Is Your Startup’s Idea Truly Innovative? Are You Sure?

Knowing your target market and the opportunities within is key for any business, especially cloud-based startups. Unfortunately, many entrepreneurs in said field have picked up the bad habit of bringing coals to Newcastle. In other words, they try to bring their commodity to a marketplace that boasts a glut of the same product. Often they will write a program that already has been written by somebody else and subsequently pitch the idea to savvy investors who are aware that a similar product already exists, often without any distinguishing features that make it stand out from what their competitors offer.

Because journalists and investors constantly keep their eyes and ears out for what startups have to offer, they are often far more aware of what is on the market than entrepreneurs and programmers. As such, they will quickly ask fledgling entrepreneurs about competing startups offering similar products.

“I experienced this issue last weekend when I hosted the Angelhack hackathon,” remarks entrepreneur and blogger Ben Parr. “One group had a useful product they had been thinking about for weeks, but it was clear they knew absolutely nothing about the competition. I showed them three well-known and well-funded startups that did exactly what they wanted to do, and I could hear their hearts sink into their feet.”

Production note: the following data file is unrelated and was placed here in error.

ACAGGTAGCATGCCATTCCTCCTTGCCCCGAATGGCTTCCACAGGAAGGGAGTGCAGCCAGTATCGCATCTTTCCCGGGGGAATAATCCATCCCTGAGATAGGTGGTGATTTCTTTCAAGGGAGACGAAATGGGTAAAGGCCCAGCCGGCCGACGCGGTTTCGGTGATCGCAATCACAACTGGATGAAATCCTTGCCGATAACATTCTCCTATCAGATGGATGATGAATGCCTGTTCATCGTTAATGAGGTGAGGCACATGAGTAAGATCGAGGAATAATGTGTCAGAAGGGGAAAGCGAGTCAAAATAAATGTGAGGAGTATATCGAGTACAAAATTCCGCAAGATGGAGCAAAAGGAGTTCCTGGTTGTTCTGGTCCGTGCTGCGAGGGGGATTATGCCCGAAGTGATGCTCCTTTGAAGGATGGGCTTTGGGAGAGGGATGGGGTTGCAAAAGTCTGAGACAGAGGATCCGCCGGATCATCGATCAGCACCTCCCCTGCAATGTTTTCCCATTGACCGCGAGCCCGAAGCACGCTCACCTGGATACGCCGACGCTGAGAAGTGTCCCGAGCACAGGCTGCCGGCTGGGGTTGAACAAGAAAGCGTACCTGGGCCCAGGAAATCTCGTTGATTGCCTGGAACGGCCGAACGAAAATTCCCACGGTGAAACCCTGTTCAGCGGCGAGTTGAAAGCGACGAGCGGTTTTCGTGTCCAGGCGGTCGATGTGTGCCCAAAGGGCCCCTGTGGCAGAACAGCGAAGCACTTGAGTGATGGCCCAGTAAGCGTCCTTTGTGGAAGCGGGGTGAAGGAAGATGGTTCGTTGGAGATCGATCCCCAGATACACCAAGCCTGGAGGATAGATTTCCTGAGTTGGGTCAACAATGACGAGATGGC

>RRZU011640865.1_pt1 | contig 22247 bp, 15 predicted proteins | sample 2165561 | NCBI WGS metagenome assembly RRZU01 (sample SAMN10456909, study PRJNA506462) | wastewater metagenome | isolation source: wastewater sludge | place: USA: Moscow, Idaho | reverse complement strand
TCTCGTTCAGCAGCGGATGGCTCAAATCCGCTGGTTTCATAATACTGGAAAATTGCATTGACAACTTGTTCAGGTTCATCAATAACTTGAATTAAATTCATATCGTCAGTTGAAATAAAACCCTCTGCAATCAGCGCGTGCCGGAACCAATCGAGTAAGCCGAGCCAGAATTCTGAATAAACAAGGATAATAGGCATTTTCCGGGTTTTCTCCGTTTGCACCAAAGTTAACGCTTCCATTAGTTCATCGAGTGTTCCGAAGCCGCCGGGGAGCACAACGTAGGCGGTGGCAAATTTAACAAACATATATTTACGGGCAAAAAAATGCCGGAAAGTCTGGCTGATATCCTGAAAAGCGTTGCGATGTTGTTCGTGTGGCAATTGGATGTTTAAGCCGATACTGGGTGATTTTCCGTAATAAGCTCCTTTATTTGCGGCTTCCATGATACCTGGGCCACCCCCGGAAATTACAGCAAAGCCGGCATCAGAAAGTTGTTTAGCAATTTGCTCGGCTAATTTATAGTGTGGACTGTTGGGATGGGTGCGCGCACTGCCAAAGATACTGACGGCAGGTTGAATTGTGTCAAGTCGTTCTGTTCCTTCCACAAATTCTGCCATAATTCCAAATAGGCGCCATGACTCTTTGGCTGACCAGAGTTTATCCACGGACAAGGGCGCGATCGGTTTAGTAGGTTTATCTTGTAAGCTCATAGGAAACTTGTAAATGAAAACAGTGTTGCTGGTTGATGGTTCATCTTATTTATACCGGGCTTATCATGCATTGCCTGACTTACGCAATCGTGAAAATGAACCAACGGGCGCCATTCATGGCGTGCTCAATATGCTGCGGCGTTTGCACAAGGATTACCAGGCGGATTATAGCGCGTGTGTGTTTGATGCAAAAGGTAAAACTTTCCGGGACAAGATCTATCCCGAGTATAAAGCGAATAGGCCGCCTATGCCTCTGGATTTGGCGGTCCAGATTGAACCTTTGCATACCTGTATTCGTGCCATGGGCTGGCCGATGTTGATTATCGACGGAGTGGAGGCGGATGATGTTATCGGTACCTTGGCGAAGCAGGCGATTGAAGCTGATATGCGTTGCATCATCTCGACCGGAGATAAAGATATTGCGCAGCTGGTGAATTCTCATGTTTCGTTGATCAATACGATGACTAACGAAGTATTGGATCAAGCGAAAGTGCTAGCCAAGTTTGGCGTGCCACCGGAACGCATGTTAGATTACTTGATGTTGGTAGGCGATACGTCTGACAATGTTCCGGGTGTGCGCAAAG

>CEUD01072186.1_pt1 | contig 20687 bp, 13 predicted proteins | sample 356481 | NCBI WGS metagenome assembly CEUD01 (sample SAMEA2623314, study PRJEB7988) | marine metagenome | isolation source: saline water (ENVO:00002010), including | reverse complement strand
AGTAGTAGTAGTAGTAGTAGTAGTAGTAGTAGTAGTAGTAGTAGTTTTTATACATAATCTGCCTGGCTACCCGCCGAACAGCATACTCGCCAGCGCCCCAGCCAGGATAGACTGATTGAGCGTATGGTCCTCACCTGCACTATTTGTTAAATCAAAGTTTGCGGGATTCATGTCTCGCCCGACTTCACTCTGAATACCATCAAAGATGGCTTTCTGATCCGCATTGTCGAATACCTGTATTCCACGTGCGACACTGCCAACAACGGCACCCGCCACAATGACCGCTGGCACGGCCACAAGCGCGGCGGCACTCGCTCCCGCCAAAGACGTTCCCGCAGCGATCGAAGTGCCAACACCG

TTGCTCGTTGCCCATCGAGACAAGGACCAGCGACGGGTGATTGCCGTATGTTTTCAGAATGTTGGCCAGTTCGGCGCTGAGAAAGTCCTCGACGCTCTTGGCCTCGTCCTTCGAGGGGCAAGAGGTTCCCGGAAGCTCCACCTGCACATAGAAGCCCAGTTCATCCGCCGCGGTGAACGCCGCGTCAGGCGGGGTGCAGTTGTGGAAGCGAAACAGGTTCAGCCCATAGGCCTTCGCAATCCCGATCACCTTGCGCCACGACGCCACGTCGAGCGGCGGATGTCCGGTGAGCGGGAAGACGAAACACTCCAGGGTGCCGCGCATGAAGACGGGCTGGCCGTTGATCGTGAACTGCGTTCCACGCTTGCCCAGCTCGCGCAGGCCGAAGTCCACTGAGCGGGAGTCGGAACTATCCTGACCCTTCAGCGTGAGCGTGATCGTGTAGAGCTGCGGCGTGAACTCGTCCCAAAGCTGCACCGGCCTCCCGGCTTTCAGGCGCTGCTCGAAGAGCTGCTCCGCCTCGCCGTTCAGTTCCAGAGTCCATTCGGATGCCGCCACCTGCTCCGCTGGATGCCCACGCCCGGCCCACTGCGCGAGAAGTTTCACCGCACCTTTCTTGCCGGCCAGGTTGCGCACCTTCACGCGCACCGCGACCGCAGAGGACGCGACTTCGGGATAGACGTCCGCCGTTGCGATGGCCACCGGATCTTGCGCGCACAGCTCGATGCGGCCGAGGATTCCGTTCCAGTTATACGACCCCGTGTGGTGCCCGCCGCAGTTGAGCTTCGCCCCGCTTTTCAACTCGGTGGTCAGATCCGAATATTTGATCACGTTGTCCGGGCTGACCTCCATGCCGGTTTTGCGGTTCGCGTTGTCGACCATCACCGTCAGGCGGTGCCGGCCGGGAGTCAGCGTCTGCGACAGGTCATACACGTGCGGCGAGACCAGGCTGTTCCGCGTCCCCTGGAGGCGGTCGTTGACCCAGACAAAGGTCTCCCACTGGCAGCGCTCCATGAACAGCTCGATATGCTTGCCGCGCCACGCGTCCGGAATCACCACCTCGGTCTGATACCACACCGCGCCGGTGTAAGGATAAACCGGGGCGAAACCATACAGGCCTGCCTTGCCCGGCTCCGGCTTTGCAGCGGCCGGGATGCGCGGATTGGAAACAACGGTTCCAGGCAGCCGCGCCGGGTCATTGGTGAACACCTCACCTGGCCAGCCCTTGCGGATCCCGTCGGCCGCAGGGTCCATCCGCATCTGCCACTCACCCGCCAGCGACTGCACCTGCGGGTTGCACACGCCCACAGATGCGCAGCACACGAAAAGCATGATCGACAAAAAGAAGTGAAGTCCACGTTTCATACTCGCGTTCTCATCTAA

Indeed, the most successful startups put in months and months of market research before they start soliciting funds from investors. This is in the interest of identifying a viable market opportunity and developing an innovative product that will sell.

According to Chris Dixon, founder of recommendations engine Hunch, “When you do planning, research, experimenting et cetera, without having raised money, investors think you are prudent. When you do it with other people’s money, and don’t make what they perceive to be enough progress, the investors can quickly lose faith.”

Offering a product similar to your competition does not necessarily mean shooting yourself in the foot. In fact, not only can competition validate a great market opportunity, it can also inspire a startup to improve on an existing idea. However, for such a thing to work, extensive research must be conducted to find ways to make the product stand out against whatever else is on the market.

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